05 December 2005

[logo_design, pdx_history] Well, We Won't Have Thomason To Kick Around Anymore

Gaze lovingly upon the logo, Portlanders. If what the Oregonian says is correct, we may be seeing the last of a long standing Portland commercial name: Thomason Autogroup.

Thomason has a storied history. Everyone who's watched a television in the Portland market in the last 10 years has seen one of the goofy ads (usually starring Scott Thomason himself), and the former logo, Thomason-head (cousin to Tom Peterson's head) that was ubiquitous anywhere within 20 miles of a Thomason dealership. The run of ads reached its zenith in the year-long "Greatest Car Commercial In The World" campaign, featuring Scott as the longsuffering dealer and Kid-in-the-Hall Kevin McDonald as a remarkably flamboyant video producer hired to helm the project.

Perhaps wanting to climb out of the pool on a (relatively) high note, he sold his stake to New York's Asbury Automotive Group in 1998. Scott's head left the logo as well. The replacement, while not having the obvious character of Scott's head, was effective in its way. Contained within the still-fashionable oval (which seemed to take the auto-logo world by storm when Inifinti debuted and still seems to rule) is, what appears to be, a road intersection at a hilltop. The green seems to then suggest countryside, the yellow, city. The intersection is, of course, a "T" intersection. The Thomason name is emphasized in the type with a mixed-case approach providing subtle artistry.

Though it lacked personality (as did the entire Thomason public face did after the Asbury aquisition) the logo itself is quite effective and I rate it as rather well-done. It's just – well, how can you ever follow Scott's act?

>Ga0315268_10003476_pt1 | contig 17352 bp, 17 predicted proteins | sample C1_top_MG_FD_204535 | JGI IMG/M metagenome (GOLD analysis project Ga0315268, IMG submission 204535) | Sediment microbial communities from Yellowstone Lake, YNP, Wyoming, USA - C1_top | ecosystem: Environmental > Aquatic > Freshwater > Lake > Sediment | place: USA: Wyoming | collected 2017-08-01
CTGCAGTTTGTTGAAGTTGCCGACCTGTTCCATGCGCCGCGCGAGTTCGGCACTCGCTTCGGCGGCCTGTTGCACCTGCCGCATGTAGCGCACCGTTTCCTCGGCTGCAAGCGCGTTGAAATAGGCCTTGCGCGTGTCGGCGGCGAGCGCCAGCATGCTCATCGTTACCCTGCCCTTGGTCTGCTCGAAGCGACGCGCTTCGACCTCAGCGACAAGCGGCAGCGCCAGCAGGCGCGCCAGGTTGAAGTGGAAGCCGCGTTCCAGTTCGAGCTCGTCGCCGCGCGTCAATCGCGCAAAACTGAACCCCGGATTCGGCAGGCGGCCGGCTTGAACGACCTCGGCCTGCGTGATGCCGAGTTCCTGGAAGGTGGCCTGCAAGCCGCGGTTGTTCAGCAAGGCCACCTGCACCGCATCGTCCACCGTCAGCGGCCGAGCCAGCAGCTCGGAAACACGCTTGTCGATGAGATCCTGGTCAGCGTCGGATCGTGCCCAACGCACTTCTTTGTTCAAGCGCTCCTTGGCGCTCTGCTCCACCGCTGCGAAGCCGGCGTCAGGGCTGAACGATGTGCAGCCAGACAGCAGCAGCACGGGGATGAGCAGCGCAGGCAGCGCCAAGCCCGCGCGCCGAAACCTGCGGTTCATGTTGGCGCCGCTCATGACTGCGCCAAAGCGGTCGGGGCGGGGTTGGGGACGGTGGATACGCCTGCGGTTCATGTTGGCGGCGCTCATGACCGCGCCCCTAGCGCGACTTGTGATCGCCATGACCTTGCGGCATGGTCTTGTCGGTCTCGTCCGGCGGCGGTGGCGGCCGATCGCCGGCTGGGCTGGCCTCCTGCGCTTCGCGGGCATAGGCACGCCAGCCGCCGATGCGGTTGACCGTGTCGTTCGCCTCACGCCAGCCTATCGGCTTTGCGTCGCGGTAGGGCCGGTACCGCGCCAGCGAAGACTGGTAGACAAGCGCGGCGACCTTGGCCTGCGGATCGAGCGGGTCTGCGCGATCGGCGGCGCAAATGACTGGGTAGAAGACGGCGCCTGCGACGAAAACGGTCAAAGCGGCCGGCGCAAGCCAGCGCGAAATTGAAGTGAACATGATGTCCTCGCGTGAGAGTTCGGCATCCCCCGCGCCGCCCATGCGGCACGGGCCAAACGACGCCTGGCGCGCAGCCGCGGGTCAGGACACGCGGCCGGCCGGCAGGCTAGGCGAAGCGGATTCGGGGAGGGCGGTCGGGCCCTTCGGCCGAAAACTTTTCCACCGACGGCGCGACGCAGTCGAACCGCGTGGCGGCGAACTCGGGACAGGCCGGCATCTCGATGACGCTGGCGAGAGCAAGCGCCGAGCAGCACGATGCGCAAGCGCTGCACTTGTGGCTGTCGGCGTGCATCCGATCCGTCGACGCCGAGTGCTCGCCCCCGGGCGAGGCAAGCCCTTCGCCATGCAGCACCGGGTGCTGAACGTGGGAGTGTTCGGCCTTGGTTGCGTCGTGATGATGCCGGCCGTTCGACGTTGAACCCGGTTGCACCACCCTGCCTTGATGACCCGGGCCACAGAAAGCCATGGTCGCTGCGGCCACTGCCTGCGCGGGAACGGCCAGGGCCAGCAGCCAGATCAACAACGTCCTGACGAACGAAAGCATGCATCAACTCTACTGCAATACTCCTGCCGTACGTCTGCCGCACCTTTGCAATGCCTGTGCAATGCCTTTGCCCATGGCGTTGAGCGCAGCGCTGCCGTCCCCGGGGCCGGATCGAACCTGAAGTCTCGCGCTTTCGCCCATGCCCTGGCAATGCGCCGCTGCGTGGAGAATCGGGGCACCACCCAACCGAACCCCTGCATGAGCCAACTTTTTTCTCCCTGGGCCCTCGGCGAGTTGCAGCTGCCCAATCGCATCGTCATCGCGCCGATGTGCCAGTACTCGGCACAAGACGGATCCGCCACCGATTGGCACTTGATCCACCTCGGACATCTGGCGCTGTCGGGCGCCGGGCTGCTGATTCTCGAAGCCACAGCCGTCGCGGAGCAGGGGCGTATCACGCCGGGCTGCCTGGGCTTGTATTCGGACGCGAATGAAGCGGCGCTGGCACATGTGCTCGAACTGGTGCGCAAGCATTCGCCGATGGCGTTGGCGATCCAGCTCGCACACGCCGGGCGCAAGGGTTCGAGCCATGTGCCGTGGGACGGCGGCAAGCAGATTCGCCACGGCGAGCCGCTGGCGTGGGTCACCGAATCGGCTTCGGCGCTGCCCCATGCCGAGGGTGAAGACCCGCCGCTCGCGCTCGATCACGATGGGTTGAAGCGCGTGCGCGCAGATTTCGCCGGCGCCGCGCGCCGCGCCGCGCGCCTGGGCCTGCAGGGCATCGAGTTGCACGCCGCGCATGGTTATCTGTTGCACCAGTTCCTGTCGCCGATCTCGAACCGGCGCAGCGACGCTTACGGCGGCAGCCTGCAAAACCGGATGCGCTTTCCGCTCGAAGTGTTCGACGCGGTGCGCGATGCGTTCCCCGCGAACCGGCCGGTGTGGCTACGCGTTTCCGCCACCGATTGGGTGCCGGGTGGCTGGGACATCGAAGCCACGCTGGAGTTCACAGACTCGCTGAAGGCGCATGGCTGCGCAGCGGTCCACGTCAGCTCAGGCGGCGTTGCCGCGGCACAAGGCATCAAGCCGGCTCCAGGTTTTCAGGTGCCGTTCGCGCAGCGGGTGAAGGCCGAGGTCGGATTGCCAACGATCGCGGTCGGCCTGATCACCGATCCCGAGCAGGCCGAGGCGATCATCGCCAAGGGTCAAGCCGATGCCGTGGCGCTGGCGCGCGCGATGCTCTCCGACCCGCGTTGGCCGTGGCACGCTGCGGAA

Since Asbury's entry, Thomason's stores have been – well, not so good. As this story (which you'll have to pay to read after fourteen days hence) from the Sunday Oregonian holds, Asbury has been quietly selling off the Thomason dealerships and should have them all unloaded by the end of the month. None have changed public names yet, though business names have been changing.

It is entirely possible, if not probable, that by the time 2006 is but a few months old there will be no more Thomason anywhere. The empire started by Scott when he acquired his dad Dee's dealership (Dee Thomason Ford, I think it was) will have ceased to be, gone not with a bang, but a decided whimper.

Goodbye, Scott. We scarcely knew ye – wait, I tell a lie; maybe we knew you too well.

(NB: anyone loading the autogroup's home page Thomason.com will note a nod to Dad in the page title: Deefault Thomason Autogroup Portland. I approve of the inside joke)

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